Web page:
It’s hard to believe that in a few short months, chilly temps, biting wind and yes, even snow, are going to be the norm, rather than the exception. Along with the extra sweater, you should start thinking about snagging some of the now-abundant fruits and veggies now, while they’re around. Wait a few months, and you’ll have to make do with the still green, rock-hard and flavorless produce usually available at the supermarket. And as a special bonus, you’ll get to pay double or triple prices for them!
Here are some tips that should keep both your larder and pocketbook full.
*Make friends with a farmer. Not only can you often buy produce at discount rates, you may be able to earn your keep — offer to help out, in return for a bushel of apples or a bagful of tomatoes. In some cases, if you ask politely, you may be allowed to pick up leftover fruit or veggies after harvesting. (It’s called ‘gleaning,’ for those of you who never read about Ruth in the Bible.)
*Or — make friends at the farmer’s market. Get to know some of the great vendors that sell at your local market. (In our case, they start every Saturday in July, and continue through mid-September.) Not only are these hardworking people interesting — but they may cut you a discount as well. Helpful variation: if you’re buying in bulk, always ask for a discount. You have a 50/50 chance of succeeding! Or at least ask for something extra thrown in. I’ve gotten extra cucumbers, peppers and squash tossed in at the last minute, just because I was buying a 20-pound box of tomatoes for canning. It never hurts to ask, if you do it politely and with a smile.
*The late bird does get the worm. Time your visit to the fruit stand or farmer’s market in the last half-hour, especially on a weekend. They’ve got produce that won’t keep — you’ve got money and a willing smile. A half bushel of squash for $5 or so went home with me one Saturday, along with a few dozen ears of sweet corn thrown in for another $3 or so, using this method. I’ve even used similar tactics on produce clerks cleaning out the grocery store bins. The only thing…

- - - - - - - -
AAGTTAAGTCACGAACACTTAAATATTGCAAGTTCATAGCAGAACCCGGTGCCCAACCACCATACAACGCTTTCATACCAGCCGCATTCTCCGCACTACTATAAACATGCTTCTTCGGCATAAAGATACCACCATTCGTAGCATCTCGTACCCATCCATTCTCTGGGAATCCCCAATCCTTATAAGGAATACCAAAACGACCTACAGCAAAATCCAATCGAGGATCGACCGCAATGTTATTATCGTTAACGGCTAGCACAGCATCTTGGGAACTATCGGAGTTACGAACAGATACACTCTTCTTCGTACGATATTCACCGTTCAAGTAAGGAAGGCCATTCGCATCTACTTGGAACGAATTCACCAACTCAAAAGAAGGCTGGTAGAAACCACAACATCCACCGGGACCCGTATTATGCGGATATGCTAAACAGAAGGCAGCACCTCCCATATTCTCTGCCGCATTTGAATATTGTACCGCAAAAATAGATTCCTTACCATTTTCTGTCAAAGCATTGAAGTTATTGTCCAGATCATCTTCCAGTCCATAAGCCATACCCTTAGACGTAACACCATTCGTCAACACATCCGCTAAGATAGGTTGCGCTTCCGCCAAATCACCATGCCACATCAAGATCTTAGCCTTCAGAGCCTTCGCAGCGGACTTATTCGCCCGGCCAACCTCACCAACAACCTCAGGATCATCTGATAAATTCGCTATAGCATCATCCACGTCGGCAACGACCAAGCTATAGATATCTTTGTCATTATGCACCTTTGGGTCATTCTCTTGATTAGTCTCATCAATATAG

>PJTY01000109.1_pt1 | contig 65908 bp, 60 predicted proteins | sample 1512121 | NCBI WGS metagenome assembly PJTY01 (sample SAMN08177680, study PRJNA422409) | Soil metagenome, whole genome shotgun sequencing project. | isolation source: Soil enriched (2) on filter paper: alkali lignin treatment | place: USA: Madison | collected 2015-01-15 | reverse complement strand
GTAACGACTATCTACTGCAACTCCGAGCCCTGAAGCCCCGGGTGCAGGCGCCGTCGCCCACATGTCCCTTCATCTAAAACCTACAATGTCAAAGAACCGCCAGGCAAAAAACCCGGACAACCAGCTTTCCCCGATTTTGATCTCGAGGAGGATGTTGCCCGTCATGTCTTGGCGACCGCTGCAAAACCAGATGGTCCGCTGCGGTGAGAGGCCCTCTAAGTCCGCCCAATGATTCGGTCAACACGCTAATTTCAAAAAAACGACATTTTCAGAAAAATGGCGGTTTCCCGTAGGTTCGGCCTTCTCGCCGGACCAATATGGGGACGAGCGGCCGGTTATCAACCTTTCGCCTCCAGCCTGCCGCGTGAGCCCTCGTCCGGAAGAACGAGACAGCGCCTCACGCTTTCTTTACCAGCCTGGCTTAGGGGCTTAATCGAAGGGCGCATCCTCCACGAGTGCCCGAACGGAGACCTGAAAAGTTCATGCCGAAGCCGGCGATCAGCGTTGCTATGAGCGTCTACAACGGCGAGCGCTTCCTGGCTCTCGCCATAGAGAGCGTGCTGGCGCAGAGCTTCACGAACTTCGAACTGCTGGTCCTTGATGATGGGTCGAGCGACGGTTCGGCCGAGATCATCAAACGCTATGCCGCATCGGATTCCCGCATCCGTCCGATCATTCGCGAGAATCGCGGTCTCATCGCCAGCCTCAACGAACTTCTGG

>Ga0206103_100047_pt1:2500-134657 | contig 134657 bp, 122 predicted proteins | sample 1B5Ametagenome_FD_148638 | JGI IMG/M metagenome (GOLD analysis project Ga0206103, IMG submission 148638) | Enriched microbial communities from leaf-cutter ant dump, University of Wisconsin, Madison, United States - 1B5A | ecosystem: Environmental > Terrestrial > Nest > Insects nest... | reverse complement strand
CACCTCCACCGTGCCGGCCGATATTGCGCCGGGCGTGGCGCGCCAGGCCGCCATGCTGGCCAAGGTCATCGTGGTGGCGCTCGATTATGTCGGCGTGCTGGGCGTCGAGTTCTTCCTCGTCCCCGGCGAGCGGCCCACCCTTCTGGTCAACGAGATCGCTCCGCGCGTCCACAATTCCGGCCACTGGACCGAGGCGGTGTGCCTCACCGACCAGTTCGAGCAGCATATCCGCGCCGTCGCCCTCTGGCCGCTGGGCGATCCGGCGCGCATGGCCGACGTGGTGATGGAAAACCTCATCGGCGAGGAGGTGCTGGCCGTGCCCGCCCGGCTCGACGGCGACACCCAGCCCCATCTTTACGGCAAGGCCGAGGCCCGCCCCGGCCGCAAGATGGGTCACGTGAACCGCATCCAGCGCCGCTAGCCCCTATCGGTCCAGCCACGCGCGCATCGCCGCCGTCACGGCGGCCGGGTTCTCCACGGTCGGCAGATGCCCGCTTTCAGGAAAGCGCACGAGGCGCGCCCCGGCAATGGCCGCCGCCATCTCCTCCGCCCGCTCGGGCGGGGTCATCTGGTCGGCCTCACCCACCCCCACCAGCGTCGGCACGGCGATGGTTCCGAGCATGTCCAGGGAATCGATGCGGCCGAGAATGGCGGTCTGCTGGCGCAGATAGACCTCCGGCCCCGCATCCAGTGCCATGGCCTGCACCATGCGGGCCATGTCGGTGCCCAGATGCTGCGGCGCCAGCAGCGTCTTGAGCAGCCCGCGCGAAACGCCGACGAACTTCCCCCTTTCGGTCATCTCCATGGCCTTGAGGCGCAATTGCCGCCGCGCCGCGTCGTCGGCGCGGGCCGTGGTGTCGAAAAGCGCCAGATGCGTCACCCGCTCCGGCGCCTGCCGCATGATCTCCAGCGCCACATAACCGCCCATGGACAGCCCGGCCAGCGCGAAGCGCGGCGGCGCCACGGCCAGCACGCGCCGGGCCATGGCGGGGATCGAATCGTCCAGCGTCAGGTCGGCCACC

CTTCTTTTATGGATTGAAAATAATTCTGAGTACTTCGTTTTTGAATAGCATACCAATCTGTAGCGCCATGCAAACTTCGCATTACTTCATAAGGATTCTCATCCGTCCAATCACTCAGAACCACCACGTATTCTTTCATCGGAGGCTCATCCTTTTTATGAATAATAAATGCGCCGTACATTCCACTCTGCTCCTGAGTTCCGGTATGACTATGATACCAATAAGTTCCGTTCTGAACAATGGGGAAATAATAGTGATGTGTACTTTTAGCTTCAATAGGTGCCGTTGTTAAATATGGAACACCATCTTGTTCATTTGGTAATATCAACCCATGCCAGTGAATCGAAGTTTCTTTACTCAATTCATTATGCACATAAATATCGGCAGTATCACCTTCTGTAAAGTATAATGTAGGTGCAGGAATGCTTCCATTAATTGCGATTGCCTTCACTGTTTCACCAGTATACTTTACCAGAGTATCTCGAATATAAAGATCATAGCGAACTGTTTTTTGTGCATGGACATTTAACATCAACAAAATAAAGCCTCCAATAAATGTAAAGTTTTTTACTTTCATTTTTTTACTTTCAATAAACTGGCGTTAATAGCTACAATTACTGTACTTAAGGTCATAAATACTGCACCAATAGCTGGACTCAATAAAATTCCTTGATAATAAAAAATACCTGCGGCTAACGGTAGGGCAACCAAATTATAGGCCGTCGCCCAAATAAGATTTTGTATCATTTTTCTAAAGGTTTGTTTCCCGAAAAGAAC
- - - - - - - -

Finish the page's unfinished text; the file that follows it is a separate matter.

You can eat as much as possible fresh — but sooner or later, you’re going to have to process your fruits and veggies.
I grew up in a farm household that was busy canning tomatoes and peaches on hot summer days. But I use another method my mom and grandma made good use of:freezing. It’s so easy. Got a bowlful of peaches, or a few quarts of blueberries or raspberries? Wash them, put them in ziploc-type bags, label…and toss in the freezer. That’s it! Then when you use them for crisps, pies or smoothies, be sure to use them still semi-frozen. (I don’t peel them, either — peachskin, for example, rubs right off under running lukewarm water.)
I use the wash-and-toss method for zucchini (grated), squash, greens, peppers, snow peas, celery and onion. But for staple veggies like corn and green beans, I have better success blanching them. ‘Blanching,’ by the way, is nothing more than a fancy word for cooking them a minute or two. Bring a large pan of water to boiling. Throw the corn ears or snapped green beans in and wait two minutes. Drain, run cold (or ice) water over, cut the corn off the cob with a sharp knife — then into the plastic bags.
Next year, you could grow your own garden — or at least a few pots of greens or herbs on your windowsill. (Hey, maybe start some of those now for indoor use later on!) Take advantage of summer’s bounty, and you’ll be able to plan later on while savoring a bowl of golden corn chowder, or noshing on a blueberry pancake. And you won’t be overspending to do it, either.
It’s true: fresh (or fresh-prepared) does taste better.